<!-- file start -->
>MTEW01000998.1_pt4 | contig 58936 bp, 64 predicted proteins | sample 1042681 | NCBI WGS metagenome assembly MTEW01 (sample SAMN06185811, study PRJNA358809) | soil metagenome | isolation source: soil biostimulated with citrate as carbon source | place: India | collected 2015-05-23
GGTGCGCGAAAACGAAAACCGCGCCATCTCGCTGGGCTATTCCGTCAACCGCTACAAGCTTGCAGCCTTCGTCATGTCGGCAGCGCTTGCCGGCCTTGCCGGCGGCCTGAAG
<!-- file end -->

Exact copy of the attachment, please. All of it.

>MTEW01000998.1_pt4 | contig 58936 bp, 64 predicted proteins | sample 1042681 | NCBI WGS metagenome assembly MTEW01 (sample SAMN06185811, study PRJNA358809) | soil metagenome | isolation source: soil biostimulated with citrate as carbon source | place: India | collected 2015-05-23
GGTGCGCGAAAACGAAAACCGCGCCATCTCGCTGGGCTATTCCGTCAACCGCTACAAGCTTGCAGCCTTCGTCATGTCGGCAGCGCTTGCCGGCCTTGCCGGCGGCCTGAAG